Five Reasons UK Financial Institutions Got Millennials Wrong

November 23, 2016

To date, financial institutions in the UK have been largely unsuccessful with their efforts to attract Millennials. Despite the causes for this failure to build rapport with most coveted demographic have been explored in some depth, no real insights have been translated into a successful business strategy for financial institutions as yet.

A new survey of 1,001 UK Millennials conducted by Osterman Research found that part of the problem lies with the fact that financial institutions have been focusing their marketing efforts on the wrong segment of this demographic: younger Millennials – those aged 18 to 22 years – who are not yet financially independent.

Today, quite a growing number of Millennials are living at home with their parents, many are still paying for education, and they are generally more concerned with entertainment and paying rent than in financial services.

Financial services don’t become a necessity for Millennials until they reach their late twenties. But even then, it’s hard for financial services providers to attract the interest of busy and always on the move 29 to 34 years old consumers.

Key reasons why banks in the UK are targeting the wrong people, in the wrong place

Download Misunderstood Millennials: Have Financial Institutions Got it Wrong?, the latest survey addressing the financial priorities and technology preferences of today’s largest demographic, and discover key misconceptions banks and financial services providers in the UK share about Millennials, their needs, their priorities ,and their desires.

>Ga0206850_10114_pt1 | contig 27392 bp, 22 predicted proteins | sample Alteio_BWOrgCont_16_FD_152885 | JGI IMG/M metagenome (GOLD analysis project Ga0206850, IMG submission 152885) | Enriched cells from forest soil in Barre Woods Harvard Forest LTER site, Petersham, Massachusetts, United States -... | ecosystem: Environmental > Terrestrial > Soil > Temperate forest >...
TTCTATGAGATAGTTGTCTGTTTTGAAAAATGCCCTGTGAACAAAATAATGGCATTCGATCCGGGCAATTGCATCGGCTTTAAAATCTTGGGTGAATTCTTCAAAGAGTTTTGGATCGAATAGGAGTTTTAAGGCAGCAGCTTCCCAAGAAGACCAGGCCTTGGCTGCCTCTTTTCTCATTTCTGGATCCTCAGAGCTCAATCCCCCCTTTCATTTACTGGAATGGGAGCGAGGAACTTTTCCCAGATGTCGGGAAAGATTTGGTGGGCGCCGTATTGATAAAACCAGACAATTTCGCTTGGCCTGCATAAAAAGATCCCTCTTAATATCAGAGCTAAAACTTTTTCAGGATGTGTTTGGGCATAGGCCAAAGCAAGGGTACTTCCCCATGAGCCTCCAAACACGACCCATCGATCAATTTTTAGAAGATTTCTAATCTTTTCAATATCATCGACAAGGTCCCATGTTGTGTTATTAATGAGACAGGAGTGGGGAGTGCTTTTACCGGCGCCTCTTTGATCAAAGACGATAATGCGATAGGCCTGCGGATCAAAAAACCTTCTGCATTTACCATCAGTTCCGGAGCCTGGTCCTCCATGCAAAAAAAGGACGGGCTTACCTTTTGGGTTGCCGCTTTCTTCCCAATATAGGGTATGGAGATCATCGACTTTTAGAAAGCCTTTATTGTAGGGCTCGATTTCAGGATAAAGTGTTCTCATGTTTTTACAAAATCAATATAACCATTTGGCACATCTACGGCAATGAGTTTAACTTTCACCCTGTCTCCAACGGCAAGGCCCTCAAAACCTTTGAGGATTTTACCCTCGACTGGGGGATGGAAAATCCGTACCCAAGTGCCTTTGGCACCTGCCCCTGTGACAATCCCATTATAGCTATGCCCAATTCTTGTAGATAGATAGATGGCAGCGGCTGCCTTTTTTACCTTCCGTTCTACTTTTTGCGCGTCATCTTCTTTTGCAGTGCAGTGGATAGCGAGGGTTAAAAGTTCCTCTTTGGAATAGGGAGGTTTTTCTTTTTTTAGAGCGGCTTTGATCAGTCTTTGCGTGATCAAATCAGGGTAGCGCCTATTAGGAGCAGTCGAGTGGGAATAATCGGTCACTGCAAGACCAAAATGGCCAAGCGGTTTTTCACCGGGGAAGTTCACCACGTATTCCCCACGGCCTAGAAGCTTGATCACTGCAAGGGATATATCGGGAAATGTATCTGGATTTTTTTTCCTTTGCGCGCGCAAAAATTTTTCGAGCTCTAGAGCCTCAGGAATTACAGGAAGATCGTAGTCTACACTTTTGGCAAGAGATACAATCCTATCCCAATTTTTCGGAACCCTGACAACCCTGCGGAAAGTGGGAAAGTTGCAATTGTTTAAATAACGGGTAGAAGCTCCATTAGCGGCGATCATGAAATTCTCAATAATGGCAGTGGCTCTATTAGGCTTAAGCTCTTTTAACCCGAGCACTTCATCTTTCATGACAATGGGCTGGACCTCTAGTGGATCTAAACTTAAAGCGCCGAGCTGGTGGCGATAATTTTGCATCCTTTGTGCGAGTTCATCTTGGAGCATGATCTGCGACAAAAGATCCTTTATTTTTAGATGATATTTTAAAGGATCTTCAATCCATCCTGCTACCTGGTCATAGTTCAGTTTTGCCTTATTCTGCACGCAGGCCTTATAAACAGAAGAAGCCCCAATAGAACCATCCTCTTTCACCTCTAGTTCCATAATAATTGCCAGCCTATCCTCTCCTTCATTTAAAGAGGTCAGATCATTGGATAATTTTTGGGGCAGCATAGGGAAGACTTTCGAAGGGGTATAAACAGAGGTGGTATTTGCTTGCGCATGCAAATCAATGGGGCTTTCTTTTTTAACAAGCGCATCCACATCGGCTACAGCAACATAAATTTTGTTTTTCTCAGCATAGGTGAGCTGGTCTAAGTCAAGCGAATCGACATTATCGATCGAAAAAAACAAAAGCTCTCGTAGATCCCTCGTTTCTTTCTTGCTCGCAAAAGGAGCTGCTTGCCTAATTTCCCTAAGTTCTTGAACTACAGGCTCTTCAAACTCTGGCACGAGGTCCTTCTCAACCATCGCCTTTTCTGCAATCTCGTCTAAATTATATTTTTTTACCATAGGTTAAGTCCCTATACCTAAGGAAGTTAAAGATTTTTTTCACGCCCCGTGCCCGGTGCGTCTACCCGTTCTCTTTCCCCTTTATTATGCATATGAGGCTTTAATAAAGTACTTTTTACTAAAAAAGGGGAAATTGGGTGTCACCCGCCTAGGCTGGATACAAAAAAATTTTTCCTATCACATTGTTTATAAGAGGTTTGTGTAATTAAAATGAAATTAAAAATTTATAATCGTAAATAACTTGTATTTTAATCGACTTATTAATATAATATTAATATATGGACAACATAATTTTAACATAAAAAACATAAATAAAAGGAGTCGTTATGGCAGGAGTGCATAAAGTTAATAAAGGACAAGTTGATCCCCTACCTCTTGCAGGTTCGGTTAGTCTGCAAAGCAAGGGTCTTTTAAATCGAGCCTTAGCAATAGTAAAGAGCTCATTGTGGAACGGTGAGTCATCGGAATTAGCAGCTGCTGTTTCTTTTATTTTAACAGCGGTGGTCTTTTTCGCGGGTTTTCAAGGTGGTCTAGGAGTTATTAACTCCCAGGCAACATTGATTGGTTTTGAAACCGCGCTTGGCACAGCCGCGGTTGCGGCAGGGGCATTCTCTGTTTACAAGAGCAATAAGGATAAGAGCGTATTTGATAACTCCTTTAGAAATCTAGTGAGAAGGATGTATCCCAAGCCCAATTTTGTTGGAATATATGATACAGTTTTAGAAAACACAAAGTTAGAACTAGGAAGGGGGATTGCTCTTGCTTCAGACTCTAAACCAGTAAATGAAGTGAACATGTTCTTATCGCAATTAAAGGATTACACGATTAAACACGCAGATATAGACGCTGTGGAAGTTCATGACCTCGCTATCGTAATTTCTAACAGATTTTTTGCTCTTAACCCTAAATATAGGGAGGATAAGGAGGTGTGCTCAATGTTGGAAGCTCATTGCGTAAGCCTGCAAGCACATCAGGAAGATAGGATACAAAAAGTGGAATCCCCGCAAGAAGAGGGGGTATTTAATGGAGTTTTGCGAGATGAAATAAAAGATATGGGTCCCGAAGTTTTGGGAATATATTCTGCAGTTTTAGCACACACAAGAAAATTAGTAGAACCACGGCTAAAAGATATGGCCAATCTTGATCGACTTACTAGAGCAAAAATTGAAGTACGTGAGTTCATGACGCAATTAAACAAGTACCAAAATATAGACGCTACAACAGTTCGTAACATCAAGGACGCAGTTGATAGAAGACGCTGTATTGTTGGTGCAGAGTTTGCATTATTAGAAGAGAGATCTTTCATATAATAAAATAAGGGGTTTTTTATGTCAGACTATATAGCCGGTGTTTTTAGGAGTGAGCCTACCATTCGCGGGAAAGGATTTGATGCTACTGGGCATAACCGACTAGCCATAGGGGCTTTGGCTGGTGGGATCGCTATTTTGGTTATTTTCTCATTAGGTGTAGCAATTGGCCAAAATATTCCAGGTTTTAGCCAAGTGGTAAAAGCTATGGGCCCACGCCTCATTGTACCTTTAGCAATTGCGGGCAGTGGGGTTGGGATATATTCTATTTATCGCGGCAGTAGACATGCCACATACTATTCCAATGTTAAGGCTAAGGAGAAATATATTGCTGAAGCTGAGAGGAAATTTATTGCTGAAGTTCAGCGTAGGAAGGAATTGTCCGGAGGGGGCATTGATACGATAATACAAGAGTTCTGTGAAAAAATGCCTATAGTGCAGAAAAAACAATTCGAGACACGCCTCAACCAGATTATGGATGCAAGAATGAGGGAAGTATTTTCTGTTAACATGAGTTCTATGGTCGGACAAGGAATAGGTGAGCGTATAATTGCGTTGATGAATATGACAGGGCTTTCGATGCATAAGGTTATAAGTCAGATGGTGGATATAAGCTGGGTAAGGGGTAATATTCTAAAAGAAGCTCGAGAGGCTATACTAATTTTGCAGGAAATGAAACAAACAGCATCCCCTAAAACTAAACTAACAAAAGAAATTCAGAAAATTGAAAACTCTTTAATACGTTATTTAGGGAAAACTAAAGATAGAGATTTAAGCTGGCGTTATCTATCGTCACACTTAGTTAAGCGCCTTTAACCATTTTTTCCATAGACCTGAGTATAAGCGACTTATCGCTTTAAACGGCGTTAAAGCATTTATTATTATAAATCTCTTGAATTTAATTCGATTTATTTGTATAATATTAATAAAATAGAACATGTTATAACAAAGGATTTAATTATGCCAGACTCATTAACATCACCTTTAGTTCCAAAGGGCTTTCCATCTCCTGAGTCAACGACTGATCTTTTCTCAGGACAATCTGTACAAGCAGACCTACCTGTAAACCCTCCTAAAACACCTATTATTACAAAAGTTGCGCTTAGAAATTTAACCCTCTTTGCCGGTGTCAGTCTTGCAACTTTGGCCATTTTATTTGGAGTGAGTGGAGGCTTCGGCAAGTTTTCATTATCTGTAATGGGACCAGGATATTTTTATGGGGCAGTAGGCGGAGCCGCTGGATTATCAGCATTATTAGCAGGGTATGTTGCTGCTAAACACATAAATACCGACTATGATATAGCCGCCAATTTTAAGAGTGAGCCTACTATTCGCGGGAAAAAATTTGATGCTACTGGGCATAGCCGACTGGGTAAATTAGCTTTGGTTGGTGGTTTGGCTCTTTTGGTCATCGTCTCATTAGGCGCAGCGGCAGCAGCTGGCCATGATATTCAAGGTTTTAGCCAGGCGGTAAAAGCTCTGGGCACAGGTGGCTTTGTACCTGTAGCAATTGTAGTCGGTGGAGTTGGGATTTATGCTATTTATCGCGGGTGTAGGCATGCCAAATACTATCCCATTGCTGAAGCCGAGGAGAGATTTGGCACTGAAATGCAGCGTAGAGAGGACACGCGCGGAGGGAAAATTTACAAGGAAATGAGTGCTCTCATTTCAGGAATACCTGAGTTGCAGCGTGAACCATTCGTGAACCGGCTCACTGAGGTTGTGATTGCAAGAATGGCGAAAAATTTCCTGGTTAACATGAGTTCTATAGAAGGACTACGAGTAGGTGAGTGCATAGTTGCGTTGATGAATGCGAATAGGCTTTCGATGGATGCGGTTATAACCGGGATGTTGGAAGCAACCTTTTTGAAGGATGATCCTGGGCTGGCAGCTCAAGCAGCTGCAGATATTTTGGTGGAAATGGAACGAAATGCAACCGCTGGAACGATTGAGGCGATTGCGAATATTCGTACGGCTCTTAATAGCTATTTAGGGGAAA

Some of the main findings of this Osterman Research Survey Report:

 • Younger Millennials are not focused on financial services. In fact, 48% of younger Millennials are concerned about paying for their education and 30% have enough with figuring out ways to pay for their future home.

 • Counterintuitively, mobile is more important for older Millennials than for young Millennials: Older millennials are five percent more likely to use their phones to apply for services or purchase goods than younger millennials, but more than one in five older Millennials make at least one purchase on their mobile per day, compared to 12 percent of younger Millennials.

• Despite general belief, security and not convenience, tops older Millennials’ concerns, with 43% of the oldest end of this age range worrying about ID fraud or data security prevent them from making transactions on their mobile device, compared to 33 percent to 39 percent of younger Millennials.

 • 55% of younger Millennials see the camera function as a very or the most important function of their mobile device compared to a whooping 73% of older Millennials.

Older Millennials love selfies and want them to be an identity method to alleviate security fears. According to Osterman research, older Millennials are around 25% more likely to use their camera to fill in personal information or verify their identity using a selfie or a photo of their ID documents.